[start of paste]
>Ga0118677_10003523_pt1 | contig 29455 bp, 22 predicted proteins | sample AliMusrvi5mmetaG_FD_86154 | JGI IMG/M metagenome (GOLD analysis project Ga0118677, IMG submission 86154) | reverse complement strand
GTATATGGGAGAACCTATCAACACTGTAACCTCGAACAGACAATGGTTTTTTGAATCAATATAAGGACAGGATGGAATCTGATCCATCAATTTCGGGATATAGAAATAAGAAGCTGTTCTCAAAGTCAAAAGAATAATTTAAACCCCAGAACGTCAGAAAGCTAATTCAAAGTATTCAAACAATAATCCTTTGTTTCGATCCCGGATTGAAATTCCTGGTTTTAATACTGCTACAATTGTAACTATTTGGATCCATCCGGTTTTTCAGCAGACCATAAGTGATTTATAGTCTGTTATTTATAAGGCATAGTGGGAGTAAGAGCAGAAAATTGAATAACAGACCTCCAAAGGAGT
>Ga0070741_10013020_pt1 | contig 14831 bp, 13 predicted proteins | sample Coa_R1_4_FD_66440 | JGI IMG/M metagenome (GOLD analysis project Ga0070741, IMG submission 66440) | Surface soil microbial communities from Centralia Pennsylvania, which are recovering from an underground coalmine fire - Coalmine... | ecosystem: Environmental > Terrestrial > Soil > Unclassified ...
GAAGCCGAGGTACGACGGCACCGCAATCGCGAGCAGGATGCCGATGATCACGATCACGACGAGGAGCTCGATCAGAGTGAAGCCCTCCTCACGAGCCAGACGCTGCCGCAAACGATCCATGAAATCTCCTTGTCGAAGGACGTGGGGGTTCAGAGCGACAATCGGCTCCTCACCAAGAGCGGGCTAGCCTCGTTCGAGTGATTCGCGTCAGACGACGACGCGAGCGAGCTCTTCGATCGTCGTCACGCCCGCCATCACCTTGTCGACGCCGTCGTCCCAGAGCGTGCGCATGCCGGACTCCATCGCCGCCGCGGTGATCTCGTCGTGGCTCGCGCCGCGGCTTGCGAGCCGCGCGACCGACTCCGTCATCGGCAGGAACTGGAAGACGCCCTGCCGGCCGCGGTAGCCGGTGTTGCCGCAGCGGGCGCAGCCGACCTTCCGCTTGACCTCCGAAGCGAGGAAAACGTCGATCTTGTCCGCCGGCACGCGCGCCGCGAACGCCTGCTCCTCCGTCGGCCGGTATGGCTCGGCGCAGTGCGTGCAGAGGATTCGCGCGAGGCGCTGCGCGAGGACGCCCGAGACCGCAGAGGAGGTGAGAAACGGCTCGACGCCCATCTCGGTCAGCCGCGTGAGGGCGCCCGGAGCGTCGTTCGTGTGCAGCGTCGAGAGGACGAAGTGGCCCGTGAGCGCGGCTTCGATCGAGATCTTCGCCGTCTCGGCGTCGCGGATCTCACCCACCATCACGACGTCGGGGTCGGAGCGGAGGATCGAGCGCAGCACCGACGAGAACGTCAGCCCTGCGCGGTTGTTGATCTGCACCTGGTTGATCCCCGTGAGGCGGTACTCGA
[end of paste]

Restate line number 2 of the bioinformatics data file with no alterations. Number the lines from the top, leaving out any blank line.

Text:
GTATATGGGAGAACCTATCAACACTGTAACCTCGAACAGACAATGGTTTTTTGAATCAATATAAGGACAGGATGGAATCTGATCCATCAATTTCGGGATATAGAAATAAGAAGCTGTTCTCAAAGTCAAAAGAATAATTTAAACCCCAGAACGTCAGAAAGCTAATTCAAAGTATTCAAACAATAATCCTTTGTTTCGATCCCGGATTGAAATTCCTGGTTTTAATACTGCTACAATTGTAACTATTTGGATCCATCCGGTTTTTCAGCAGACCATAAGTGATTTATAGTCTGTTATTTATAAGGCATAGTGGGAGTAAGAGCAGAAAATTGAATAACAGACCTCCAAAGGAGT